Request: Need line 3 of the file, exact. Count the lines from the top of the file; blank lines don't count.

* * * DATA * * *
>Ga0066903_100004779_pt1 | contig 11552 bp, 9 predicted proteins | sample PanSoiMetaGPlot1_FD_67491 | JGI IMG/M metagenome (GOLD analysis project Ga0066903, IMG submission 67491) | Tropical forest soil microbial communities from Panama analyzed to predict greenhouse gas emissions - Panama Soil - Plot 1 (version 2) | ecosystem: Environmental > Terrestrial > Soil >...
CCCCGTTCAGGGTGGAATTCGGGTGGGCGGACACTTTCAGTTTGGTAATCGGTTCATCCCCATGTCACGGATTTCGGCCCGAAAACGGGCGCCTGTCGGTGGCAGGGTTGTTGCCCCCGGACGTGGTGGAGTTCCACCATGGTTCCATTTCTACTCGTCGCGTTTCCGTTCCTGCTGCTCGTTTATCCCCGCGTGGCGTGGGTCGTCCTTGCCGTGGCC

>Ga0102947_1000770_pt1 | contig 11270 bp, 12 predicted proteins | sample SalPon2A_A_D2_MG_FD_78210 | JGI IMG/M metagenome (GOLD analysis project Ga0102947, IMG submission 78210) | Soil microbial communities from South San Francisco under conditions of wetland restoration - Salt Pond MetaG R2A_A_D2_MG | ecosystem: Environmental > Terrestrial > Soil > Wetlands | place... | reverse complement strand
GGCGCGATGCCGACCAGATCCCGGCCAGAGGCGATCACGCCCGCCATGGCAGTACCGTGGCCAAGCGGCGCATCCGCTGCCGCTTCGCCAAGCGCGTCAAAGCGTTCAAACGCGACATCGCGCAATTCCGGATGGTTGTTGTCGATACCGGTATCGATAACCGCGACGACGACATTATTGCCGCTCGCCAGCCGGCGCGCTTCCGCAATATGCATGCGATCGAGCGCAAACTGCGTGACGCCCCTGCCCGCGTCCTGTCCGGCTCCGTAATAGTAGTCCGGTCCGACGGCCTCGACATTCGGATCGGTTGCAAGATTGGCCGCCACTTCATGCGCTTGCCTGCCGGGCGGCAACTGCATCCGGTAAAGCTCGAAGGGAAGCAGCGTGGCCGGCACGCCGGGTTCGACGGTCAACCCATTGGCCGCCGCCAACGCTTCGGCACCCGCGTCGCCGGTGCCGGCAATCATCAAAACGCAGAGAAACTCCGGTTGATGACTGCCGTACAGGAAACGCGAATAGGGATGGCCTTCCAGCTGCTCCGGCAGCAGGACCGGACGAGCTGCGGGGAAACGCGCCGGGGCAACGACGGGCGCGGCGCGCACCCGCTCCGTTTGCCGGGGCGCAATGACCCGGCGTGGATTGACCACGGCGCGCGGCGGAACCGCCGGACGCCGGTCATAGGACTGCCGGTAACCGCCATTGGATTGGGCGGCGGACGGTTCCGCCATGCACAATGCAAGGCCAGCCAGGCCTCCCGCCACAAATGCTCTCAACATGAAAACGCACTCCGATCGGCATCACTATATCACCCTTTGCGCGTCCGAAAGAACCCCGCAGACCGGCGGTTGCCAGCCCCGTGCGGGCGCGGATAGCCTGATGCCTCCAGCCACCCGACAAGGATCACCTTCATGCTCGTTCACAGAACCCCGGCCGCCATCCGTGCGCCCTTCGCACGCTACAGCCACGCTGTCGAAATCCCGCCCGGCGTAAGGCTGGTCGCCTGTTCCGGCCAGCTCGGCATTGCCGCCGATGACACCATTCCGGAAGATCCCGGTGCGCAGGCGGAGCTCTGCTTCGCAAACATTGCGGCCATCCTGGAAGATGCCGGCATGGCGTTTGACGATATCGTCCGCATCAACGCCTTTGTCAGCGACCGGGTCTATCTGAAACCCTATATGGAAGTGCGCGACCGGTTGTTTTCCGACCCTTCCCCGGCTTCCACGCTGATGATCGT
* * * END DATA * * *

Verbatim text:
>Ga0102947_1000770_pt1 | contig 11270 bp, 12 predicted proteins | sample SalPon2A_A_D2_MG_FD_78210 | JGI IMG/M metagenome (GOLD analysis project Ga0102947, IMG submission 78210) | Soil microbial communities from South San Francisco under conditions of wetland restoration - Salt Pond MetaG R2A_A_D2_MG | ecosystem: Environmental > Terrestrial > Soil > Wetlands | place... | reverse complement strand